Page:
A preliminary investigation into the long-term injury consequences reported by retired baseball players
Seventy-five retired baseball players participated in a survey (37.8% response rate) in order to establish the long-term consequences of injuries sustained during their playing careers. Respondents had a mean age of 55.8 (±11.4) years with a mean age of 41.3 (±11.4) years at retirement from play. The mean overall rate of injury suffered per player/playing career was 5.6 (±7.1). 54.7% of respondents experienced a major injury (i.e. injury resulting in 5 or more consecutive weeks absence from training and play) with a mean major injury per player/playing career of 1.5 (±2.2). The rate for significant injuries (i.e. injury resulting in more than 1 week but less than 5 weeks absence from training and play) was 4.1 (±6.5) per player/playing career. Catchers had significantly less injuries than all other positions (p = 0.027). 18.7% of all respondents reported suffering from arthritis, 24% from restricted joint mobility and 4% from chronically stiff fingers; all of these conditions were associated with their participation in baseball based on medical examination by their GP or medical specialist. 29.3% of respondents indicated that they had incurred additional medical costs and 12% reported significant loss of income associated with their injuries. Some injuries were severe enough that they resulted in extended stays in hospital producing costs carried by the health care system.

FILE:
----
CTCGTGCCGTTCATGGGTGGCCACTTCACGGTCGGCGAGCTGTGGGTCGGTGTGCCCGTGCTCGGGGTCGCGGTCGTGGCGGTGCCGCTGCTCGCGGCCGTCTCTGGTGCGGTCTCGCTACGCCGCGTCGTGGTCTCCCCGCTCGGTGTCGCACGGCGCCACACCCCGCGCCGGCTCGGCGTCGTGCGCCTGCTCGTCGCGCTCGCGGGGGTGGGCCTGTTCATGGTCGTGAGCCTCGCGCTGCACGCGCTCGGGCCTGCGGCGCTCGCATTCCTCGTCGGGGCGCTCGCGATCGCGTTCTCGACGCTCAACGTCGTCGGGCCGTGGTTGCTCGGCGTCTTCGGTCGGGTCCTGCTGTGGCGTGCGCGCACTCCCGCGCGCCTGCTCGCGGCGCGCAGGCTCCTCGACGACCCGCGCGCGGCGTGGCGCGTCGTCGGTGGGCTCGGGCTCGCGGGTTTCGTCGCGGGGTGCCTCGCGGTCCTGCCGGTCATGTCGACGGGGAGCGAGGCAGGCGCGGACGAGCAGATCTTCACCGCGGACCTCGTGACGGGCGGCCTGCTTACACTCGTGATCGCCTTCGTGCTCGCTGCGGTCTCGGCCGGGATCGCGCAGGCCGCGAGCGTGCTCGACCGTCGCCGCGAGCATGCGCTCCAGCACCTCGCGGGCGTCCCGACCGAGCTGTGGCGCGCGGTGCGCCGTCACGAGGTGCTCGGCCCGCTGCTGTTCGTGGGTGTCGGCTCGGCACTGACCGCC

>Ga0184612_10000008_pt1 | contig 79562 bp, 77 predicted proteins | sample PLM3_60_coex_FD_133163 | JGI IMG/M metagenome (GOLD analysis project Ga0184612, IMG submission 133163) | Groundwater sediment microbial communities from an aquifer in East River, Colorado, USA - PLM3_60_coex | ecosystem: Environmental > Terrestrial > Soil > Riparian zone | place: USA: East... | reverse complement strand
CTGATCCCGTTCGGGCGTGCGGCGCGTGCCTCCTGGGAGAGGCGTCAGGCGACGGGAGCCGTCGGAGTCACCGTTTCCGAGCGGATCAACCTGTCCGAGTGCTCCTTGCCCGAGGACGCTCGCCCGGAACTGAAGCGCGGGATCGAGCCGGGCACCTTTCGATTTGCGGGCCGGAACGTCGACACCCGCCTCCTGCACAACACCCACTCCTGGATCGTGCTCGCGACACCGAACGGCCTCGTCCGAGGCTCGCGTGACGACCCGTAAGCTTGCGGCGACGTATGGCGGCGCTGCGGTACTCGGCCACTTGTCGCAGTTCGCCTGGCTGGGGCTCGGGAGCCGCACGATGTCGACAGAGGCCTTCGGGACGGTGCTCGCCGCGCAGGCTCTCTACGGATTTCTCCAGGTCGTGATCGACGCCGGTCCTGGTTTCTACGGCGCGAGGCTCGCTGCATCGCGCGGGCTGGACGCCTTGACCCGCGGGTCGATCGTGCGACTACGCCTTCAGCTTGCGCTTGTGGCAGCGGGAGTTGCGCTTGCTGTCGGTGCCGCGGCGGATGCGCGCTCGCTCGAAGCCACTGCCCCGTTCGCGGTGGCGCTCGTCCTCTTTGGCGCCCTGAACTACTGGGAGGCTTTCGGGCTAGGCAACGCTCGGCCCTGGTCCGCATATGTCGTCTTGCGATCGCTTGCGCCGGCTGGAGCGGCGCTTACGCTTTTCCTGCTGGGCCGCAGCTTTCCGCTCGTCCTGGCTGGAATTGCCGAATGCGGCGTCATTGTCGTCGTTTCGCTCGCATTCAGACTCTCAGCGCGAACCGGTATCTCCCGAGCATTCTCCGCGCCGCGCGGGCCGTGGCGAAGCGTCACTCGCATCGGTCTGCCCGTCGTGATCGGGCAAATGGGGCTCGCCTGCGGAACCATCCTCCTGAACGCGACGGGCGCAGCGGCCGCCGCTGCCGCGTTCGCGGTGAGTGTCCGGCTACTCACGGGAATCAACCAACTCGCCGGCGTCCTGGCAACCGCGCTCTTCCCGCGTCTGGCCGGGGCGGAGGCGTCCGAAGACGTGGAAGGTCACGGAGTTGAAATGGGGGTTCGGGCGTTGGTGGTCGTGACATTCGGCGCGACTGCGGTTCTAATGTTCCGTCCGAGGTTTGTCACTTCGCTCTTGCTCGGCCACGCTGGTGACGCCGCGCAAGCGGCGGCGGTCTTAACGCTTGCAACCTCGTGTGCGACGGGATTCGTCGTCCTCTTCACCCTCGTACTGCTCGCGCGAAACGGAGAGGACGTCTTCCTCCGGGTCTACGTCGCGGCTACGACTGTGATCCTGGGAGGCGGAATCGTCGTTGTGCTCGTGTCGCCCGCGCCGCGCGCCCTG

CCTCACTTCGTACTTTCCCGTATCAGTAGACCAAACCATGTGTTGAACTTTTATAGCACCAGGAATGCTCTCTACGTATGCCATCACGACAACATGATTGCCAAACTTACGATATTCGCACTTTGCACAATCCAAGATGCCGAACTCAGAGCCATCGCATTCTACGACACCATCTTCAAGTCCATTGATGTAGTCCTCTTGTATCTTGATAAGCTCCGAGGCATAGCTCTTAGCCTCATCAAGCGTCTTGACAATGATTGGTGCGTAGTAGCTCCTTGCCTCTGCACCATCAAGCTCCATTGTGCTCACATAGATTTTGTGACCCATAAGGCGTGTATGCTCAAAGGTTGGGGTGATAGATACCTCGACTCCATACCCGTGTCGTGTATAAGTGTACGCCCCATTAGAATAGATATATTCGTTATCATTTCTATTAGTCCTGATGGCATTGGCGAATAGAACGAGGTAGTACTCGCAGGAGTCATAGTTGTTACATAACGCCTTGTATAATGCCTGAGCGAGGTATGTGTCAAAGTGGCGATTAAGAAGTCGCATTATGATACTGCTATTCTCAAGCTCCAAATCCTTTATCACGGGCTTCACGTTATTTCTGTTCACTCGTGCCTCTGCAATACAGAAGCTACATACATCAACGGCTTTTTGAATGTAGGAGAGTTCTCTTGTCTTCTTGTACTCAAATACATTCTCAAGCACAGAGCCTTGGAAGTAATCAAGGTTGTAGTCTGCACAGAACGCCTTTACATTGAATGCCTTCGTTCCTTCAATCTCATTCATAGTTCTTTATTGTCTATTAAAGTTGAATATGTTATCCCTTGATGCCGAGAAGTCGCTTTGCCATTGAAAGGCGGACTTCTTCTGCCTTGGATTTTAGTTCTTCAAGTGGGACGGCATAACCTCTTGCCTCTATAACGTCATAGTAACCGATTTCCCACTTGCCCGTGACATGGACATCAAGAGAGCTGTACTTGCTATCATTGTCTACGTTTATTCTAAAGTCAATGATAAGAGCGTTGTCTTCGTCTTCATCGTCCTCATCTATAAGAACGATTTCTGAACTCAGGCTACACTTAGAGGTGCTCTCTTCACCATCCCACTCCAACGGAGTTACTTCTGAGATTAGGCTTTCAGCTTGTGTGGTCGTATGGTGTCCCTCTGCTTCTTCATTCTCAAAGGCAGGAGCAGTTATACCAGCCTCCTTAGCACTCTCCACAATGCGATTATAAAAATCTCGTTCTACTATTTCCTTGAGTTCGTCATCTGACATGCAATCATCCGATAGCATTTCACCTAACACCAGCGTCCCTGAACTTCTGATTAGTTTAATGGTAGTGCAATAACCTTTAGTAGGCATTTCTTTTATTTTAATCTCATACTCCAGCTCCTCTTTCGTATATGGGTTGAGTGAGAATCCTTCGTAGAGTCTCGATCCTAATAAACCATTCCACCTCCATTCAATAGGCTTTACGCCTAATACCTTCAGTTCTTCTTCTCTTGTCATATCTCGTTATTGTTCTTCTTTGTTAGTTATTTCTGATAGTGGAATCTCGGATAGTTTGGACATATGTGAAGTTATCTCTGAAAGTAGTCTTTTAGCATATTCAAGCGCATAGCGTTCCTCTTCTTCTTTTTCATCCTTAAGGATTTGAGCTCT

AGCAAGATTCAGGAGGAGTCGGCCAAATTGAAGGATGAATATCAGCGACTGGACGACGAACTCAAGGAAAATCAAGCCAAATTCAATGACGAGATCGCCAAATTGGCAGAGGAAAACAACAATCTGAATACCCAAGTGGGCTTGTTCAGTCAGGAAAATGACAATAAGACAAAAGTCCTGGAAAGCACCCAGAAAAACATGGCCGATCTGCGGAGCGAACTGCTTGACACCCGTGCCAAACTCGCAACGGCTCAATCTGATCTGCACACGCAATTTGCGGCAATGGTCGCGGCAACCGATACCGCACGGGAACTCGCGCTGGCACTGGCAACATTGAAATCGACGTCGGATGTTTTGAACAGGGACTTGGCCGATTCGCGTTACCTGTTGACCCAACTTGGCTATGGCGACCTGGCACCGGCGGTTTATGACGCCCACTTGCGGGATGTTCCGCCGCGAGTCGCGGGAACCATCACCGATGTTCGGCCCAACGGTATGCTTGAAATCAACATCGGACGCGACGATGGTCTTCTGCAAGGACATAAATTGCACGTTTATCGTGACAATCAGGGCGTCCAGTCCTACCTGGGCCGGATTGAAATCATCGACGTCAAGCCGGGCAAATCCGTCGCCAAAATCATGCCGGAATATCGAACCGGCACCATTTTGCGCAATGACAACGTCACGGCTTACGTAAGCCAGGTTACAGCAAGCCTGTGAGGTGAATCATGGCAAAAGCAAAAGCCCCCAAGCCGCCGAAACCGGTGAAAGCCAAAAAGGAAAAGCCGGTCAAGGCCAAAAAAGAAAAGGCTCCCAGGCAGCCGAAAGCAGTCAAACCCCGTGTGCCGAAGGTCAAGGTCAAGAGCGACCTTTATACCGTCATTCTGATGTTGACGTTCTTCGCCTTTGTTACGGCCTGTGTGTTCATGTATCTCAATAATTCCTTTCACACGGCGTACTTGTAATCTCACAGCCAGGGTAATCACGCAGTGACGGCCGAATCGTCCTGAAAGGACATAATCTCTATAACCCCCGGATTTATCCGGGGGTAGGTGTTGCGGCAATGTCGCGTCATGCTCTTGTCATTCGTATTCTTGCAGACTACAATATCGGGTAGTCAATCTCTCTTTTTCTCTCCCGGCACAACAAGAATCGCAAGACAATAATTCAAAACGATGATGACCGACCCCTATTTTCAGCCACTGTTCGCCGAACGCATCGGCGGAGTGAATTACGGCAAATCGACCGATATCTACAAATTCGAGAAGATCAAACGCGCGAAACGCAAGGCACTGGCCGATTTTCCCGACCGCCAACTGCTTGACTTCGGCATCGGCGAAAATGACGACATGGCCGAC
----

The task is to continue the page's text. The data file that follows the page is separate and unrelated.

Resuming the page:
Meir, RA, Weatherby, RP & Rolfe, MI 2007, 'A preliminary investigation into the long-term injury consequences reported by retired baseball players', Journal of Science and Medicine in Sport, vol. 10, no. 3, pp. 187-190.
Journal of Science and Medicine in Sporthome page available at http://www.elsevier.com/wps/product/cws_home/707423
Publisher's version of article available at http://dx.doi.org/10.1016/j.jsams.2006.06.002
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